Förderverein Informationstechnik und Gesellschaft
Statement on the Bernstein decision
By Michael Froomkin, Professor of Law May 6, 1999
The Ninth Circuit's decision in the Bernstein case is a major victory for the First Amendment in the computer age. It confirms that just because you use specialized tools to speak, like a computer, or a specialized language to communicate, like a programming language, you do not therefore put yourself outside the scope of the First Amendment. These propositions are fundamental to free speech, and to freedom of association, in the computer age. And while it is wonderful that the Court of Appeals ruled as it did, it is a pity that the Justice Department's stonewalling on this issue made such a ruling necessary in the first place.
Today the Ninth Circuit-the court of appeals with jurisdiction over Silicon Valley-holds that cryptographic source code is protected speech. The court held, correctly, that the US Government's unconstitutionally prevents the export of cryptographic source code with a system of speech licenses. The court held that preventing cryptographers such as Daniel Bernstein from using the Internet to share their work with colleagues around the world is an unconstitutional prior restraint on speech, one hedged with completely inadequate procedural safeguards.
This decision is especially important because U.S. government representatives openly admit that they have been using the export control laws to retard the domestic use of cryptographic software. This decision, which I hope will be upheld by the Supreme Court, will be the first step towards greatly increased use of cryptography in domestic products, and enhanced personal privacy for all Americans.
Perhaps the most important aspect of this decision is that the appeals court recognizes the critical connection between the regulation of cryptography and our modern lives:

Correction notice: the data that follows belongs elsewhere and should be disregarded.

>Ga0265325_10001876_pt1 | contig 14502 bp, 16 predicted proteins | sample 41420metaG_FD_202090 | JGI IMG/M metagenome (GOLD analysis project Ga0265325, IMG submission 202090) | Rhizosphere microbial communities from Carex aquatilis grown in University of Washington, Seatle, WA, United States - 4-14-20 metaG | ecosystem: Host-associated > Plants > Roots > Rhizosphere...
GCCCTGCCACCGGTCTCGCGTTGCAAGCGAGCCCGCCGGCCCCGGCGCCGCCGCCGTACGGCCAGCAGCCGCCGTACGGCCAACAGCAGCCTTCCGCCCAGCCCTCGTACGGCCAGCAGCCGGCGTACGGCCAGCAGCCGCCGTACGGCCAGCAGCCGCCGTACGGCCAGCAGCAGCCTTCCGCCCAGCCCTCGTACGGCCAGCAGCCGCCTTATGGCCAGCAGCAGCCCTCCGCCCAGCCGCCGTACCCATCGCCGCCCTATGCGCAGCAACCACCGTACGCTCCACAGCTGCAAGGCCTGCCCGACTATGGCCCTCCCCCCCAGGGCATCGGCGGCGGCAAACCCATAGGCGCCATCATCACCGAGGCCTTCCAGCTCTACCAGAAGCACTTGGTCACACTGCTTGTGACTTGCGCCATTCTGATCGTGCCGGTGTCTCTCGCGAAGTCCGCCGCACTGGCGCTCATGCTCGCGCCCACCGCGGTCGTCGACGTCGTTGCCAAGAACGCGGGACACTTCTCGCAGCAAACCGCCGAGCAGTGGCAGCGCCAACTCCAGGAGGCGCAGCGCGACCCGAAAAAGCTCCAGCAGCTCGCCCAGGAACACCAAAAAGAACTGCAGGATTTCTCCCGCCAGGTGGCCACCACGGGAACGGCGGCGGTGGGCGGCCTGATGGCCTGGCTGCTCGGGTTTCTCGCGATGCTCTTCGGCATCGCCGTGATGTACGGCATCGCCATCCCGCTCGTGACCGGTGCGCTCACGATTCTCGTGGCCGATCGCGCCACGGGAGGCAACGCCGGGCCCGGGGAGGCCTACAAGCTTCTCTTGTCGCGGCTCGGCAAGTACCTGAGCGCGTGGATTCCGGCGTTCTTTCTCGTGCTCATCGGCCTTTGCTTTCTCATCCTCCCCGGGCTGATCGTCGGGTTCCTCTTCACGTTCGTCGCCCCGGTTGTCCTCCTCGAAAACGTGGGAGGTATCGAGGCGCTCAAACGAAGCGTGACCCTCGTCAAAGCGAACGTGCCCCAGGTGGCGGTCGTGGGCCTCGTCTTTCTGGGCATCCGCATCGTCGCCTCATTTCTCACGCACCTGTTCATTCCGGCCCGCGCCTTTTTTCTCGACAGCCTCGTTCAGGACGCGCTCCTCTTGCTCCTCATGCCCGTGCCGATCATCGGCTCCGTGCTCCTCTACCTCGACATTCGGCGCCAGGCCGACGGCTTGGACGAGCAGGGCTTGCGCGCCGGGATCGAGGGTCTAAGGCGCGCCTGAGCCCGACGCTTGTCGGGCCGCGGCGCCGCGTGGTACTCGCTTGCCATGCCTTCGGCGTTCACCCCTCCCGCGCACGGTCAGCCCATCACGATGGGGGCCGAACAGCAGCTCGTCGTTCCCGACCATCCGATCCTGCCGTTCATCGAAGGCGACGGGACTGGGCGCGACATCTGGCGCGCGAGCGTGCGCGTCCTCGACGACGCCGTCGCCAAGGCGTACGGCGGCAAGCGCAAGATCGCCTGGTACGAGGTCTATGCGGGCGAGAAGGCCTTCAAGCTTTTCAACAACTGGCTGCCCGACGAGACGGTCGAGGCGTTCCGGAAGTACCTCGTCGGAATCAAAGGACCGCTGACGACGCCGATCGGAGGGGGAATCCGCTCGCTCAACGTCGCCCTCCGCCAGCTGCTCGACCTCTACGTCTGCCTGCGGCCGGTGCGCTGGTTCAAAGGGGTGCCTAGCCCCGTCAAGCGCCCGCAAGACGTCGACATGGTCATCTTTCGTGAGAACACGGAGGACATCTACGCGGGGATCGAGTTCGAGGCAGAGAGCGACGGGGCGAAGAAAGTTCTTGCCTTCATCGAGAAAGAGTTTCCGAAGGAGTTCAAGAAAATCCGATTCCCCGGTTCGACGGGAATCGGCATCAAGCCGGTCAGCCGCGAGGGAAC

"we note that the government's efforts to regulate and control the spread of knowledge relating to encryption may implicate more than the First Amendment rights of cryptographers. In this increasingly electronic age, we are all required in our everyday lives to rely on modern technology to communicate with one another. This reliance on electronic communication, however, has brought with it a dramatic diminution in our ability to communicate privately."
As the court recognized, the regulation of cryptography concerns us all in our everyday existence, at a time when the ability of governments and others to observe our everyday activities is at an all-time high. Only the deployment of consumer cryptography offers the ordinary citizen the technical means to attempt to carve out a zone of privacy in an increasingly monitored world. The citizen's right to protect privacy in this manner implicates not just the First amendment but also the Fourth amendment and the right to speak anonymously..
The court was thus right on target when it noted that the regulation of cryptography "touches on the public interest broadly defined.".
A second important aspect of this decision is that the court recognized the effect of technical change on the first amendment, and rejected suggestions that just because speech has side effects it somehow loses its protected status:
"the government's argument, distilled to its essence, suggests that even one drop of "direct functionality" overwhelms any constitutional protections that expression might otherwise enjoy. This cannot be so. The distinction urged on us by the government would prove too much in this era of rapidly evolving computer capabilities. The fact that computers will soon be able to respond directly to spoken commands, for example, should not confer on the government the unfettered power to impose prior restraints on speech in an effort to control its "functional" aspects. The first Amendment is concerned with expression, and we reject the notion that the admixture of functionality necessarily puts expression beyond the protections of the Constitution."
It is important to note, however, that this decision does not apply directly to object code (actual ready-to-run programs) because Bernstein only sought to export source code. Thus, even if you live in California, it doesn't mean you can ship a compiled 3DES toolkit anywhere in the world tomorrow morning.
If the government appeals, the issue is very likely to go to the Supreme Court for resolution given the government's claim that national security might be affected. It is likely that the government will request and receive a stay order if it chooses to appeal.
Congratulations to Cindy Cohn and the rest of the Bernstein legal team!
More information on Cryptography and the Constitution
More information on government regulation of cryptogragpy
More information on the link between cryptography, e-cash, and privacy -- Michael Froomkin Professor of Law U.Miami School of Law firstname.lastname@example.org